Step 2: How to decorate your ceramic piece
To use the Mocha Tea technique, the clay must still be slightly damp when you apply the slip (leathery consistency). The slip can be applied with a brush, but a ladle or dipping is much more efficient to obtain a smooth, homogenous slip.
Once the engobe is applied, you have 10 to 20 seconds to apply drops of acidic solution before it is too dry. In fact the acidic solution will only spread on the slip if it is still shiny with moisture, before the water is absorbed by the piece. It is this that enables the Mocha Tea to develop like a tree or fern.
Depending on the type of branches you want to make, you can either make small strokes with a thin brush, or make drops with a dropper. In addition, depending on the angle of the piece, you will obtain a different result: if you hold it horizontally, it will spread everywhere at the same time, giving the effect of rays of sun around a main point. However, if you hold it at an angle, you will get a branch like effect.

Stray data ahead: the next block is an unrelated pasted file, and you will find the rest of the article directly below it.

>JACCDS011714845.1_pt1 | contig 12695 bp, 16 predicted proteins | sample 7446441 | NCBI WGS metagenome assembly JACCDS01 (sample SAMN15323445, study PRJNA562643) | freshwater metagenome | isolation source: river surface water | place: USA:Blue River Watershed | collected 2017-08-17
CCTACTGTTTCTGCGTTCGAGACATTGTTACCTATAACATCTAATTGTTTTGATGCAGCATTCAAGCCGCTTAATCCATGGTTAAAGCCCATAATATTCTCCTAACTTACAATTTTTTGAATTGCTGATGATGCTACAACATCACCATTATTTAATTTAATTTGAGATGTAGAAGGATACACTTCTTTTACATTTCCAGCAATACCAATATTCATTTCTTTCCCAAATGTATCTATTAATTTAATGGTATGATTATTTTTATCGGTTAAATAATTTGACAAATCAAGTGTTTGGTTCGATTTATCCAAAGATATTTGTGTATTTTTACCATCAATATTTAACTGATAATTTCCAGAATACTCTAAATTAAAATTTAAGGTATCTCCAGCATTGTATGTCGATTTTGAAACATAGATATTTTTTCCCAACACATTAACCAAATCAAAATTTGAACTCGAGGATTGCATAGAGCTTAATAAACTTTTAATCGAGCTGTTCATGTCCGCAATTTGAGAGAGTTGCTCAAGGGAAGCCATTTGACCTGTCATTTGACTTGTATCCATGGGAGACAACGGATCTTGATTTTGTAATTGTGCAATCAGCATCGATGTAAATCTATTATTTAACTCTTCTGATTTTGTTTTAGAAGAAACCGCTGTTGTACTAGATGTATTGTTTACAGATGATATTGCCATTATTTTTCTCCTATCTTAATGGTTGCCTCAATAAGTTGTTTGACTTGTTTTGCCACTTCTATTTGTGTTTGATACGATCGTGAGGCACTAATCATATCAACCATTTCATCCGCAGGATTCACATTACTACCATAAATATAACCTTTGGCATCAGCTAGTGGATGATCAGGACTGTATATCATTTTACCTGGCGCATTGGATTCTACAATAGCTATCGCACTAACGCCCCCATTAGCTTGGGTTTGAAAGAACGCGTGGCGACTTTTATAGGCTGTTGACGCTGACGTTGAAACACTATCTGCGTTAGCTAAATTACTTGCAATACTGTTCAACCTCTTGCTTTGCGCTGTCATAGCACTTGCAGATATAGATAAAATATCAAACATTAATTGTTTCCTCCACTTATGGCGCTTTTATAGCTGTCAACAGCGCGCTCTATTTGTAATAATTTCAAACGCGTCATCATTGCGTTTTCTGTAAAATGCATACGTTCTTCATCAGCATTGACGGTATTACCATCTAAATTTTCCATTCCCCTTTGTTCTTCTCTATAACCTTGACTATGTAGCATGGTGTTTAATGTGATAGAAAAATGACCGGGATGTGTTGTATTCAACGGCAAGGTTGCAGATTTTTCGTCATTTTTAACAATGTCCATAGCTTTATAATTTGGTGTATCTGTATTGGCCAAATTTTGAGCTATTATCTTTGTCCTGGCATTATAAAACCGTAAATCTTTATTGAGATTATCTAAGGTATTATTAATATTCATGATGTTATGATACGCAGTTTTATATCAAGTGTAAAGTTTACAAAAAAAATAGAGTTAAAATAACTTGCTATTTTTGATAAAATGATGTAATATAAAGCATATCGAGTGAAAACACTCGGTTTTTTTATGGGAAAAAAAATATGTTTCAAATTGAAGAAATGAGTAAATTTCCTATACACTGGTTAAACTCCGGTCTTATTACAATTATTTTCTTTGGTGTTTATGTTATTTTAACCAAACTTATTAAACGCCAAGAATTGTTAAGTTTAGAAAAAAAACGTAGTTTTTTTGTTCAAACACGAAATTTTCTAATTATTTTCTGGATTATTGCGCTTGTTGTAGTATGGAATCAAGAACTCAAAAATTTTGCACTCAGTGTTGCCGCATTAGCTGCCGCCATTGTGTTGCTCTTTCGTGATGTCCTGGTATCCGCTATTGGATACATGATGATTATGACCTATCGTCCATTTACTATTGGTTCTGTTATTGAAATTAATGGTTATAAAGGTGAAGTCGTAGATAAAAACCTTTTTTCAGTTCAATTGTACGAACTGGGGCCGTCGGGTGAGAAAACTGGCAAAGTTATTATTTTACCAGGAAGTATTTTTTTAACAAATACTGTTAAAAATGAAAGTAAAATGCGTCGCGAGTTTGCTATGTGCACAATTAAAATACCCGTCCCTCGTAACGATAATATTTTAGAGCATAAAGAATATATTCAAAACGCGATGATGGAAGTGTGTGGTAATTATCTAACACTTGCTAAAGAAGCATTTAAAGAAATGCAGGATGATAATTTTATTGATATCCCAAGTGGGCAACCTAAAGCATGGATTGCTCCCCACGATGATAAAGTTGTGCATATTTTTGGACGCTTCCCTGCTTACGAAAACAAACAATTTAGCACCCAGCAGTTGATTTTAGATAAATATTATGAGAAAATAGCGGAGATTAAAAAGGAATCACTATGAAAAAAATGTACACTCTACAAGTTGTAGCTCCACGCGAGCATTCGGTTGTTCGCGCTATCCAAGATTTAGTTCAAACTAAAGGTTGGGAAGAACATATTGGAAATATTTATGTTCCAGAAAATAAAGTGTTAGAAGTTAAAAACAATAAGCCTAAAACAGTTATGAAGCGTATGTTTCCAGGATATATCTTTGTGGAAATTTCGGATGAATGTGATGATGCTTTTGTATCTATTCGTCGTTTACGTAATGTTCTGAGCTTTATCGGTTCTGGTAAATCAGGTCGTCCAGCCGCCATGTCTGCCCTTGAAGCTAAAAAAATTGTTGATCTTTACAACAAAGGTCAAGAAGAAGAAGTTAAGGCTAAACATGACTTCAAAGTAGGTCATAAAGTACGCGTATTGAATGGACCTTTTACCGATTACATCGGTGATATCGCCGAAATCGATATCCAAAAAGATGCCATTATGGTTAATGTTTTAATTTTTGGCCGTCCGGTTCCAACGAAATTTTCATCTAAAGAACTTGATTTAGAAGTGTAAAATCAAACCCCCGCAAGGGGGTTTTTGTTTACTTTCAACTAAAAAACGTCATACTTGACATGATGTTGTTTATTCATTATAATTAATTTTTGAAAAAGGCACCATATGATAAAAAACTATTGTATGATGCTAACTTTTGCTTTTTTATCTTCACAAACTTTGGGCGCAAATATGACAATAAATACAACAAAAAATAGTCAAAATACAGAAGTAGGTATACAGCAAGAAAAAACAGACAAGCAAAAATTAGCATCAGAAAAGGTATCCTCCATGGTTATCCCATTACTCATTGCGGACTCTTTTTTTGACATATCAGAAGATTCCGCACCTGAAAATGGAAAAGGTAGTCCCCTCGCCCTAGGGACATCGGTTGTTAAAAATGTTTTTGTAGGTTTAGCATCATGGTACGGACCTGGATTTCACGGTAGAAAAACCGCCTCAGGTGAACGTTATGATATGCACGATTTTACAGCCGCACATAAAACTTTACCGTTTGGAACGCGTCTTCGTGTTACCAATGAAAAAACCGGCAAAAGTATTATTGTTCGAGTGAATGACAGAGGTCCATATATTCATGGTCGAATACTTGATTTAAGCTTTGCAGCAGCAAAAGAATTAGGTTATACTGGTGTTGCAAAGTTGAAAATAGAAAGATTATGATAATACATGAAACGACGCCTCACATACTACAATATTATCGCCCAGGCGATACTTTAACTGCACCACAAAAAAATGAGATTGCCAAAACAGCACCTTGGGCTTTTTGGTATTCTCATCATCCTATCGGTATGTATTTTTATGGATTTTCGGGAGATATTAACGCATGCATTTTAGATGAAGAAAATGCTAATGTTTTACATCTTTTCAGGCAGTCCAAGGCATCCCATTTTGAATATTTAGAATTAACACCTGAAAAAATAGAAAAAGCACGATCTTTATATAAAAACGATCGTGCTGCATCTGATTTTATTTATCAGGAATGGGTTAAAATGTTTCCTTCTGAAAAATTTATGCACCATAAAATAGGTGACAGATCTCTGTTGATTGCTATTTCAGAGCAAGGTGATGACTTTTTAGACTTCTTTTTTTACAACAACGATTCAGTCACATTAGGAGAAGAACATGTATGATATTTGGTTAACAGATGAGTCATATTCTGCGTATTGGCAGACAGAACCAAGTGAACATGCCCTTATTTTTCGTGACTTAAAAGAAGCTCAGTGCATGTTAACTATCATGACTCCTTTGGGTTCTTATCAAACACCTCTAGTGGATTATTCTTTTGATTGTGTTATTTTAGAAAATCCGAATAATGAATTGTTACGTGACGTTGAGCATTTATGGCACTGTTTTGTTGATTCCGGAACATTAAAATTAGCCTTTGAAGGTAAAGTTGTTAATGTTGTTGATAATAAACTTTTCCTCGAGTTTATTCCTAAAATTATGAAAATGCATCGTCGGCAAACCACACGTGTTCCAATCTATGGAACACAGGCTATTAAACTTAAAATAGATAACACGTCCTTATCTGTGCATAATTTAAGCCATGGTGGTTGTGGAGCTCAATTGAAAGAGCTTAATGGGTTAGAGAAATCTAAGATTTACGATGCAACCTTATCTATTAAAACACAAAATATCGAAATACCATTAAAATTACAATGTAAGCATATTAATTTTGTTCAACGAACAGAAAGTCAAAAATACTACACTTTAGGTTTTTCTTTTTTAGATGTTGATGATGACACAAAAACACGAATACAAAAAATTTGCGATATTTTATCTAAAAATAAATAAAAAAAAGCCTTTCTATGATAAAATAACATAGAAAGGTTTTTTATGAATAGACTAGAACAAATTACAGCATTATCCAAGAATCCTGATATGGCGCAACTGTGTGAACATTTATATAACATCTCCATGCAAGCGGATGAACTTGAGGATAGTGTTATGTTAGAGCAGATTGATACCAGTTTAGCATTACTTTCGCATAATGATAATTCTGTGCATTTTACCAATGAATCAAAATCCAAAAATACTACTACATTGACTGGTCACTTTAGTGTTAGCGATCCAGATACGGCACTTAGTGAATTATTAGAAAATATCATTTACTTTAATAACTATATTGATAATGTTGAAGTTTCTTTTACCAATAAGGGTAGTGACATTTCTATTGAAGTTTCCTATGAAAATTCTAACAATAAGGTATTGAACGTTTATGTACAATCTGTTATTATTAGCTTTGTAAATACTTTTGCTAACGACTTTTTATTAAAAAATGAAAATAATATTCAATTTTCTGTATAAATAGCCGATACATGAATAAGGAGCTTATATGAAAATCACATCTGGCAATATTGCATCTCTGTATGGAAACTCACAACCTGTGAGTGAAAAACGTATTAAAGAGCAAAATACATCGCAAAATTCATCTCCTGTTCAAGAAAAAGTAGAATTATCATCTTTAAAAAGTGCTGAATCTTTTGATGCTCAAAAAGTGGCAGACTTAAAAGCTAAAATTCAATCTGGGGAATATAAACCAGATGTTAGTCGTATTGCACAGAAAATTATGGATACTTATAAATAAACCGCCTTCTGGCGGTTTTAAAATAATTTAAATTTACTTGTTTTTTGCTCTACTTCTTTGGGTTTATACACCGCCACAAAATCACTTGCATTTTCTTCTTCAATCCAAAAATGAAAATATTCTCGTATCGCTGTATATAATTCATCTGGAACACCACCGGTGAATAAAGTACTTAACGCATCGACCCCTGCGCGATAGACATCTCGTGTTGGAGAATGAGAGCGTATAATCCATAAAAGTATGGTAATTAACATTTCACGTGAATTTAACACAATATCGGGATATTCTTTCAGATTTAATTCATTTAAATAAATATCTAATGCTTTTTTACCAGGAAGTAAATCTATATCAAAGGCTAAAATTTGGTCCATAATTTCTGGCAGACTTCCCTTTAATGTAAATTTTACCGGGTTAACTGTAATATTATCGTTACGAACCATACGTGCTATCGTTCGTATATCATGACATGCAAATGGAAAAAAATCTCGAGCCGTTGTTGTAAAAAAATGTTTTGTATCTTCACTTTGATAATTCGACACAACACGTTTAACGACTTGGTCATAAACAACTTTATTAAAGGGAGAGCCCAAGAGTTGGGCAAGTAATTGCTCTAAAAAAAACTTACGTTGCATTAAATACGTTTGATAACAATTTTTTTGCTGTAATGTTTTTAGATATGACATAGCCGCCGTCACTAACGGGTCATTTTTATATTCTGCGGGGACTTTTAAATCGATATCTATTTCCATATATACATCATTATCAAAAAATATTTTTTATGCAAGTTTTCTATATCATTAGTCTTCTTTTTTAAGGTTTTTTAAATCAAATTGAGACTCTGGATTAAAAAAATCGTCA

Step 3: Firing Mocha Tea decorated ceramics
Once you have decorated your ceramic, you should let it dry before bisque firing it in a kiln between 960°C – 1020°C depending on the clay used.
Once the ceramic has been bisque fired, you can apply transparent glazes to protect it. Hence you need to fire it again at the appropriate temperature for the type of clay and the transparent glaze used. This can be entirely transparent and glossy or more satiny (and hence a bit less transparent). However, avoid using overly opaque glazes as you won’t be able to see the Mocha Tea effects.